The best practices of PRM involve finding solutions that will create maximum efficiency within the partnership. This includes tools and processes used, and how your brand works with data. Some common onboarding strategies include:

  • Partner Knowledge: Just like the “Know Your Customer (KYC)” process, it’s important to have a deep understanding of your partners as well. Knowing the key motivations and workflows of your partners can improve the customer journey and highlight where the focus needs to be.
  • Partner Portal: Access to a cloud-based self-service portal gives the power back to partners. Eager partners frequently get excited and begin messaging an account manager with dozens of questions. The Partner Portal is the solution. It streamlines training and helps to set boundaries for contact and engagement.
  • Deal Registration: Partner sales often hinge on deal registration within a reseller’s program. This recognizes the efforts your resellers put into marketing and offers resources in return. A good deal registration program reduces competition while growing your lead pipeline. It also helps to avoid potential channel conflict between partners. All transactions are registered and partnerships can be directly nurtured to effectively manage relationships. 
  • Training: Offer resellers regular and high-quality training as a continuous resource. Properly trained salespeople are more motivated and enthusiastic. Creating webinars and FAQ sheets about your product, with regular updates is important. While you want to ensure end users are getting the best technical support they need, you should also provide your partners with enough technical training to answer basic questions.
  • Certificates: After training, certifying partners is a key component of a good PRM strategy. It not only ensures that partnerships and training are renewed and that performance remains in tip-top shape, but many companies provide incentives like higher commissions or bonuses to partners who become certified resellers.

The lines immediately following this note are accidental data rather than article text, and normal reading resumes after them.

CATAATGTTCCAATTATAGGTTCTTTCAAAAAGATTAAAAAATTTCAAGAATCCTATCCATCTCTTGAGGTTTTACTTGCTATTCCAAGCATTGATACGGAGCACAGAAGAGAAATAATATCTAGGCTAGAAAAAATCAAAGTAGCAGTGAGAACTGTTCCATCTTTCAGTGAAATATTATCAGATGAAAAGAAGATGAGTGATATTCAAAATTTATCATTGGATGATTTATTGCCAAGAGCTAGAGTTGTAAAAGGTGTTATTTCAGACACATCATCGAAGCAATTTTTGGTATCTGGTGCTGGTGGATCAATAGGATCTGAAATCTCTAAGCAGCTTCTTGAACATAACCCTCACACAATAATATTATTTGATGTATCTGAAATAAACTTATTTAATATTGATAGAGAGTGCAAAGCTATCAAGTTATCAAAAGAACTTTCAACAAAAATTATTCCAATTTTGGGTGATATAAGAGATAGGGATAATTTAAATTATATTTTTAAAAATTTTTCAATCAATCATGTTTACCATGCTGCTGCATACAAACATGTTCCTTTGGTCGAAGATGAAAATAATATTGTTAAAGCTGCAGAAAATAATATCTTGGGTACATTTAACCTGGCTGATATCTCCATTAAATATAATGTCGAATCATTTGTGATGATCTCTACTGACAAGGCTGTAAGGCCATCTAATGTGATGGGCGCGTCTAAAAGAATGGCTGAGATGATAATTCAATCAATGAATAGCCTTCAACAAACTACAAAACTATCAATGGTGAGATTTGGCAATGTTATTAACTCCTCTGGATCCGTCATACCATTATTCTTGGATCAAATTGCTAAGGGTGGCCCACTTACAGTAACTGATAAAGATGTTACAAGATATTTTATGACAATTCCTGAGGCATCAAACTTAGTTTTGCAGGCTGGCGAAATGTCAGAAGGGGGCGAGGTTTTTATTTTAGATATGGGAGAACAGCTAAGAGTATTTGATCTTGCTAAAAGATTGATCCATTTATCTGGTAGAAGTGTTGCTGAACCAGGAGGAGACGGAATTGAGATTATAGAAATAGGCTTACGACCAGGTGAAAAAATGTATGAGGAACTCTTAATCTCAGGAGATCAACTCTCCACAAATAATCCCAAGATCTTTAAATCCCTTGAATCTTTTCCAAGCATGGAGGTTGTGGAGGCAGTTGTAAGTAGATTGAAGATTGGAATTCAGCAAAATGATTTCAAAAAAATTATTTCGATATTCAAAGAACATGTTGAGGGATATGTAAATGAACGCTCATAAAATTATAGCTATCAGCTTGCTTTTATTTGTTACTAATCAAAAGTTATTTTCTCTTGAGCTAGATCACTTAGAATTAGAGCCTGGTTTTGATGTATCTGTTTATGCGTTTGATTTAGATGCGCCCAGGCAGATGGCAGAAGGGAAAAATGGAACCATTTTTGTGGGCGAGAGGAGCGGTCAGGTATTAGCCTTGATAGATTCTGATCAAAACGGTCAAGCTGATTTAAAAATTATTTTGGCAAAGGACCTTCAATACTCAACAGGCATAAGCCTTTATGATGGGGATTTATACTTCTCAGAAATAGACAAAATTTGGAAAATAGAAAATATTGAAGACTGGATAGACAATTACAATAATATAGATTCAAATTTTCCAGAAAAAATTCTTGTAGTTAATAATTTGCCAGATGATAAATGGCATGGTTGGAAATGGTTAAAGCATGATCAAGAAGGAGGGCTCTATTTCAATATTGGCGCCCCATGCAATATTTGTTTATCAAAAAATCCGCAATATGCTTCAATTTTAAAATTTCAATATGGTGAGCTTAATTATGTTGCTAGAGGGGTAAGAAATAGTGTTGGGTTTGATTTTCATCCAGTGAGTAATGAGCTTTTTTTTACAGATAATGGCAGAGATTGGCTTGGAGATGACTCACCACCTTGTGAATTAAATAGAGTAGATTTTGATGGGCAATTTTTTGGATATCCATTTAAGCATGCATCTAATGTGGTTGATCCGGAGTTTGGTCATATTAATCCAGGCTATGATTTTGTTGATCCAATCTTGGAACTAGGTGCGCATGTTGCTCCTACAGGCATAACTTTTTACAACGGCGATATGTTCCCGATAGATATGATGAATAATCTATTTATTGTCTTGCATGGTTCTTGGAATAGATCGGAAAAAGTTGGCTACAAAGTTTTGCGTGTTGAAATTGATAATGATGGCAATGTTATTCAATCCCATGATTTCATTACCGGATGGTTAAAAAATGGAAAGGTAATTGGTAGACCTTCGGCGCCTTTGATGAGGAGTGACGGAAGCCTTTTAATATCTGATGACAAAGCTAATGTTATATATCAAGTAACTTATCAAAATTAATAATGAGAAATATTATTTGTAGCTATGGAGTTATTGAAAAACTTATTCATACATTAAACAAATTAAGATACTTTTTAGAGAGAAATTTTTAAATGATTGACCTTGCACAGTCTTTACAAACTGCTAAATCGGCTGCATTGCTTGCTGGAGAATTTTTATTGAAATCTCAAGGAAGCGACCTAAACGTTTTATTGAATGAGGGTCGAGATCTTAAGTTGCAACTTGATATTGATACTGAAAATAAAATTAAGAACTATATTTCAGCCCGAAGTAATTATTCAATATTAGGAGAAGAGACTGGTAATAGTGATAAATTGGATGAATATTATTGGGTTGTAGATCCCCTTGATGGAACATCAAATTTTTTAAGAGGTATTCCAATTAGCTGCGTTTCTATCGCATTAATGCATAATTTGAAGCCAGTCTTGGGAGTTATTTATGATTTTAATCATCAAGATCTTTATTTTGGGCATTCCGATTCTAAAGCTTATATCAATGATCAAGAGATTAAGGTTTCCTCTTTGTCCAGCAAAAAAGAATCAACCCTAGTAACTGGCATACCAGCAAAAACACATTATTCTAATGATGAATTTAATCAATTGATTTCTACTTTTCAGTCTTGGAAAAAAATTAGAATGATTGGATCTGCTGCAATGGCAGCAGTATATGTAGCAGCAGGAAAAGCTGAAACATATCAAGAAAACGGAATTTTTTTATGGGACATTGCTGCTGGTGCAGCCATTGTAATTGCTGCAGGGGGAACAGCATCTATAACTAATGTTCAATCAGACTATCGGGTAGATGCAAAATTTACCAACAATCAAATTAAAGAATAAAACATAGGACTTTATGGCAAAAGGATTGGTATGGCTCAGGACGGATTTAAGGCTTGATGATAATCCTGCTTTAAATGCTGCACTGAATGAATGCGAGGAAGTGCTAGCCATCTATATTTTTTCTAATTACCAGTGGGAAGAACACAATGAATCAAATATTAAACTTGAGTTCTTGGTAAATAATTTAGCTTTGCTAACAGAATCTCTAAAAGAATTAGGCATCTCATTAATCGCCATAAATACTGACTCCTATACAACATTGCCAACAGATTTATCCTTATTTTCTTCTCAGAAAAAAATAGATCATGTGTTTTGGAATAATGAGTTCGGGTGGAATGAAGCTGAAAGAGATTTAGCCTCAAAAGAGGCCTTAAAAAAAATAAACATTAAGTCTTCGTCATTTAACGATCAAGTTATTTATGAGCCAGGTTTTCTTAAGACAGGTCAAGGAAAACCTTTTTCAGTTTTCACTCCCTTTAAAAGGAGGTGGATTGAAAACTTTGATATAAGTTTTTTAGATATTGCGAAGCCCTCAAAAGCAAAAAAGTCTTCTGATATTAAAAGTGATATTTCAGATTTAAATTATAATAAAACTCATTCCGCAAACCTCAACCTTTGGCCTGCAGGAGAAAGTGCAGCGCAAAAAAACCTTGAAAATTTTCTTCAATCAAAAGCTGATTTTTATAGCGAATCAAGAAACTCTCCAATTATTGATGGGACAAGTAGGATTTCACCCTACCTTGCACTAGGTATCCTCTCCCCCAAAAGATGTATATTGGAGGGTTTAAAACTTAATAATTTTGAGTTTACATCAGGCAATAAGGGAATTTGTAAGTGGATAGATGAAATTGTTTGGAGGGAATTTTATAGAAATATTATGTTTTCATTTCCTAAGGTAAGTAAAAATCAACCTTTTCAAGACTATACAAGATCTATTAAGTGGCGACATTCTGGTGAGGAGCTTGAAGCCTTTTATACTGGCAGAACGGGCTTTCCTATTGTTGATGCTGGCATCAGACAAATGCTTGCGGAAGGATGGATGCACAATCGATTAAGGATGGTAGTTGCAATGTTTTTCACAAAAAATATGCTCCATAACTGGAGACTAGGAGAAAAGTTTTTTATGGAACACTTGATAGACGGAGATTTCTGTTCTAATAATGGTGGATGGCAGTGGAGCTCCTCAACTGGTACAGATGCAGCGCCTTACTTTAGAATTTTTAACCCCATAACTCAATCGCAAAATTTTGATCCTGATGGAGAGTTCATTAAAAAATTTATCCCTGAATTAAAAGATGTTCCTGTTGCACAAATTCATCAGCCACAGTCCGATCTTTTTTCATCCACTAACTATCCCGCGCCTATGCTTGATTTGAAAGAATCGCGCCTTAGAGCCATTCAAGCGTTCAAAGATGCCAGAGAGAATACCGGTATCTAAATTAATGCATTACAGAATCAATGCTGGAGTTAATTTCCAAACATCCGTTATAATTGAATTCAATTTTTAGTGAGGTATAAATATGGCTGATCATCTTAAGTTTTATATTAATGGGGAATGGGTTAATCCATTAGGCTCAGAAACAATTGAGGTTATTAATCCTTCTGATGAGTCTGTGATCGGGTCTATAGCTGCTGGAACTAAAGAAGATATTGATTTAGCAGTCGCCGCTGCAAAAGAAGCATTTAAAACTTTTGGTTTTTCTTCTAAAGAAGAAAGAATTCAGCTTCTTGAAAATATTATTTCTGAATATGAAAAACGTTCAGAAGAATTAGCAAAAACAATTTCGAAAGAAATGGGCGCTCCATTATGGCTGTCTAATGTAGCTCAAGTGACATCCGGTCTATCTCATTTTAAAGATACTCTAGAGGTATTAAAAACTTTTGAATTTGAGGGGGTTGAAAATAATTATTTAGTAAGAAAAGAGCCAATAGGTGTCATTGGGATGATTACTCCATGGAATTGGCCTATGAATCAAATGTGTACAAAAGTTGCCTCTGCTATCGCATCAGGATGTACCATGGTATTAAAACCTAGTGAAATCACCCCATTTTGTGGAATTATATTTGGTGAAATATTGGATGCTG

Setting up Automation

As remote work becomes more common, digital programs put all of your resellers on the same page, while spending their time optimally. 

Through-Channel Marketing Automation (TCMA) is a technology solution that helps empower brands to scale their programs across multiple channels. It also works to drive local sales by managing brand assets and marketing resources with reseller partners. This is why TCMA is also referred to as distributed marketing management (DMM).

Everyone benefits from the implementation of a TCMA program. It helps to bridge the gap between corporate marketing efforts and the unique needs of your partners. The best solutions provide a place where partners can complete essential marketing tasks like:

  • Customizing templates
  • Accessing logos and media
  • Ordering promotional items
  • Managing co-op funds

Choosing the right type of automation sets up a framework for program measurement and analytics. 

Summing it Up

Getting started with a reseller program is not difficult but running a successful one takes work. Do the research on the front end and you’ll be more likely to align with the right partner. Once you’ve found your people, work to nurture those relationships with PRM strategies.

It’s also important to incorporate the right tools and technology to automate processes and speed up sales. If you give your partners access to the right resources from the start, you’ll be that much closer to success.

Subscribe to our blog